Friday, February 6, 2015

Betty Adcock's 'Widow Poems' -- 'conversations shredding in the wind'

Almost four years ago, Raleigh poet Betty Adcock lost her long-time husband, Don, a jazz musician. His death has changed her life, of course, and over the ensuing months, the poems began to come. Poems, she says, that were "hard to write, hard to live through," and the book, she says, "has changed her, too. I care much less for some things and much more for other things than I used to."
 
Now her chapbook "Widow Poems" (Jacar Press), $12.95) from which the following is taken.

The Widow's House

seems to be coming apart -- pieces
of wall, snatches of a rug, chair-rungs,
shingles, plumbing, lamps and doorknobs.
Glass shatters from rows of still-framed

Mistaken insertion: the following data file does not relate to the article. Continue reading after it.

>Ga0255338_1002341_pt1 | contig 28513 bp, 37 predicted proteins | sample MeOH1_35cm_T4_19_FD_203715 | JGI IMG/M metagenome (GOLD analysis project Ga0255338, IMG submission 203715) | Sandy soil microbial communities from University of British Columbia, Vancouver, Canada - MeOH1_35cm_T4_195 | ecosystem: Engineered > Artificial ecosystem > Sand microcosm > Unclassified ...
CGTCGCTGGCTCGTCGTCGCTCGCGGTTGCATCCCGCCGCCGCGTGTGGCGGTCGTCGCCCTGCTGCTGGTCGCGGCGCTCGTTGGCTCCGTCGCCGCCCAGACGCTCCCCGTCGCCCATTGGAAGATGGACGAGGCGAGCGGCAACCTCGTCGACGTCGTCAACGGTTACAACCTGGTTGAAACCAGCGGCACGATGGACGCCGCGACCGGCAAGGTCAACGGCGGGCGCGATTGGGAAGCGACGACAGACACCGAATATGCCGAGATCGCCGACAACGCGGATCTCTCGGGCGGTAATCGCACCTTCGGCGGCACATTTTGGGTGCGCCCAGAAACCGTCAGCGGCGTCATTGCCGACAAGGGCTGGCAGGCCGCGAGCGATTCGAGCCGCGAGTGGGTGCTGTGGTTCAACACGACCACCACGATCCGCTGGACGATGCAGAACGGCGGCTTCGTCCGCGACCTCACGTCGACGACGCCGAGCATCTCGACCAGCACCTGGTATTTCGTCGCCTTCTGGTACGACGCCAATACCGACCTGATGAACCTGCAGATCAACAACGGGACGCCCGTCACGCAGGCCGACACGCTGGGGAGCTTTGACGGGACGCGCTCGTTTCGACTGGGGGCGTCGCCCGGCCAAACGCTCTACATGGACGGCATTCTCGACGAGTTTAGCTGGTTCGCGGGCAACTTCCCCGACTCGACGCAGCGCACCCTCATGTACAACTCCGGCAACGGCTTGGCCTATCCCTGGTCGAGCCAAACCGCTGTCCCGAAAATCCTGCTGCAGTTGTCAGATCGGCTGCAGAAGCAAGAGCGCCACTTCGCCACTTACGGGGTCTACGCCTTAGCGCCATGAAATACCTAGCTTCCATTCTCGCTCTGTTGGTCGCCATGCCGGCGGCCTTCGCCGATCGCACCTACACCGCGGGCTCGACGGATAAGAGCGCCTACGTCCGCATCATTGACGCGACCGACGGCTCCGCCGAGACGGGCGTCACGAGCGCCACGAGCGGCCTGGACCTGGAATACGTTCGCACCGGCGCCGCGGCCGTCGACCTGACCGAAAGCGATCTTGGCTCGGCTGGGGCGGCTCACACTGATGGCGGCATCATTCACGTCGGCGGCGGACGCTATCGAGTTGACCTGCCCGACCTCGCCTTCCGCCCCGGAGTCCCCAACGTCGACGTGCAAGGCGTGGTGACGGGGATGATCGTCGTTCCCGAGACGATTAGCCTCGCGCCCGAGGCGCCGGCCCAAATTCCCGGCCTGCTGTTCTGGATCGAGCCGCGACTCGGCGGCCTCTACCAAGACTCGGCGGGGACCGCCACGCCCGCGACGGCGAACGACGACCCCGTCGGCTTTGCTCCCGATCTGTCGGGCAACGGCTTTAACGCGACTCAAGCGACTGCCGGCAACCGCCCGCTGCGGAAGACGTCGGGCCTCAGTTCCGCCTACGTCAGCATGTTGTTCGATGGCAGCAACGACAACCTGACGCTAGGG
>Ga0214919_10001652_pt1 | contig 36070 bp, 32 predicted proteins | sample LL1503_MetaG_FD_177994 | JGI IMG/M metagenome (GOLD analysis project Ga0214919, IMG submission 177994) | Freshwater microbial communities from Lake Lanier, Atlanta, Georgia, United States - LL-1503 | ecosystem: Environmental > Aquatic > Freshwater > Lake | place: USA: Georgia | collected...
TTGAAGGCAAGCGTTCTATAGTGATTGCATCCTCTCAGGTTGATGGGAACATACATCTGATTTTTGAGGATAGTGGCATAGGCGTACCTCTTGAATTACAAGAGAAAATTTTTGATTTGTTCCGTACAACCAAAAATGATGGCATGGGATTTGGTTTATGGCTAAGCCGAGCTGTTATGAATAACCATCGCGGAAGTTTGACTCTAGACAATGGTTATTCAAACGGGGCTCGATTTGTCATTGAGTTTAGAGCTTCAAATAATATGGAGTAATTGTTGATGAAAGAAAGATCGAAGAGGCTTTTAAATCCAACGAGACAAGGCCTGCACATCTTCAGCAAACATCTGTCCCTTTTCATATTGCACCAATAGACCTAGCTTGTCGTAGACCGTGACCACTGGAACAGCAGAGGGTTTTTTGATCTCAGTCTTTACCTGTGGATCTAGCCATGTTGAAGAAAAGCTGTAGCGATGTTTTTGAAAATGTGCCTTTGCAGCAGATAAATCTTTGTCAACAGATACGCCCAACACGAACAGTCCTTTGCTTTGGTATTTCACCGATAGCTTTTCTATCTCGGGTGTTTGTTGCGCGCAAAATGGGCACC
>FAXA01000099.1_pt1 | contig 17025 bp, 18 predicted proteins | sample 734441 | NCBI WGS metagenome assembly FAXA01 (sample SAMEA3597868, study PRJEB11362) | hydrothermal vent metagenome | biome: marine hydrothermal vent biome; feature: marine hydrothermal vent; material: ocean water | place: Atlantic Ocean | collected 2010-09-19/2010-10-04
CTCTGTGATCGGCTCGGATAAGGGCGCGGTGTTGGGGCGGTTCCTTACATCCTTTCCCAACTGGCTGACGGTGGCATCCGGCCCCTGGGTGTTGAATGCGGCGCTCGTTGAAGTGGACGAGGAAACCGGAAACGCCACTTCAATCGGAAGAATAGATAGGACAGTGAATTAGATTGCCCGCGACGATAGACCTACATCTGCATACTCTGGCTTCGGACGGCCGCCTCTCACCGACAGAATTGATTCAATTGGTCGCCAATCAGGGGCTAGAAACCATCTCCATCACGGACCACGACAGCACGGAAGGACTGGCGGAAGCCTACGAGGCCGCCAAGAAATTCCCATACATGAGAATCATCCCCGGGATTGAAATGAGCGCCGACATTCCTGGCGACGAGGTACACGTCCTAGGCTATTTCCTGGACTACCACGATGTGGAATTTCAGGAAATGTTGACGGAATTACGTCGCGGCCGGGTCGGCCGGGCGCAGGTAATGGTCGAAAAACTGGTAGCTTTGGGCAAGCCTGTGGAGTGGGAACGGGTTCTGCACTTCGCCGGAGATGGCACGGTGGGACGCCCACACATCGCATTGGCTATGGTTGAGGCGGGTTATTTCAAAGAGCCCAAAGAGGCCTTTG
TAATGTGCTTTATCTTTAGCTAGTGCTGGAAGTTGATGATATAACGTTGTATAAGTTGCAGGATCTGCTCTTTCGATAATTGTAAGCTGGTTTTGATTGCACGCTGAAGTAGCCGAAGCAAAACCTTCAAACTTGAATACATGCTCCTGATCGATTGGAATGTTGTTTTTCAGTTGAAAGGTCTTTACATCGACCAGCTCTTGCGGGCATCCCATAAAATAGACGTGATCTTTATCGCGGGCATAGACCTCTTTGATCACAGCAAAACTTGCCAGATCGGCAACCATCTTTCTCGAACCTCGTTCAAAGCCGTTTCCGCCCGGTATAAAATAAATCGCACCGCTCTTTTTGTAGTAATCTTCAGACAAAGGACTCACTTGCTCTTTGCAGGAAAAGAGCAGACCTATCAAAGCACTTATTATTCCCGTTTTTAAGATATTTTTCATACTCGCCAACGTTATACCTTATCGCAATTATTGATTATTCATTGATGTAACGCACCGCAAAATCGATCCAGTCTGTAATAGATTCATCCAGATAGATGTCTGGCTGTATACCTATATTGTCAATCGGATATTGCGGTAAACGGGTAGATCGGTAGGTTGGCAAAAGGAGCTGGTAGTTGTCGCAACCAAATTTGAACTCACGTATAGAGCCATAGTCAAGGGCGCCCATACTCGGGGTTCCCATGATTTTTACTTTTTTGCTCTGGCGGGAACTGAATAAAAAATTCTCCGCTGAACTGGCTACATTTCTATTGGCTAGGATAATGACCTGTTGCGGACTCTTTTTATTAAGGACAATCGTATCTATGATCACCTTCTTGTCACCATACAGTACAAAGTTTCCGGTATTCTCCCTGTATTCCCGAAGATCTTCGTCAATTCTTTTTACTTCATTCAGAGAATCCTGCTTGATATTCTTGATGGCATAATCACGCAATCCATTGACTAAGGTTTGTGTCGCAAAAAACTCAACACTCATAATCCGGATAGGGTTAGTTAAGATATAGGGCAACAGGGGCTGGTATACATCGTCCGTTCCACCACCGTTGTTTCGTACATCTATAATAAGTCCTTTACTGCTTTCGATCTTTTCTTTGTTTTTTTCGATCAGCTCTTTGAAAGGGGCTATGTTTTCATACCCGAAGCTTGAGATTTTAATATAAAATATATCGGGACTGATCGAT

faces. The mirrors are dusking over,
no longer disclosing.

                              Everything floats
as if gravity has left the place. It's not
violent; it is a loosening, a soundless
disengagement. Even her body has become 
otherwise, flesh that can no longer
recognize itself.

Perhaps it is she who has gone to ash,
gone to ground and the dark.
She has asked so hard for him,
crying out in the night, weeping into
pots on the stove, roses in the yard.

Perhaps she is the ghost 
in the house they built dissolving,
turning now as if in the grip of a slowed
tornado, air full of what could be
confetti in some kind of decelerating
celebration: music, books, conversations
shredding in the wind that memory
always becomes -- unfastened, recasting,
disheveling as the end of lovemaking.
She sits on a splintered floor
surrounded by the done-for.

Betty Adcock is the author of six collections of poetry from LSU Press. She has taught for many years at Meredith College in Raleigh and most recently at the low-residency Warren Wilson MFA Program for Writers in Swannanoa, N.C. To order the book: Jacarpress.com

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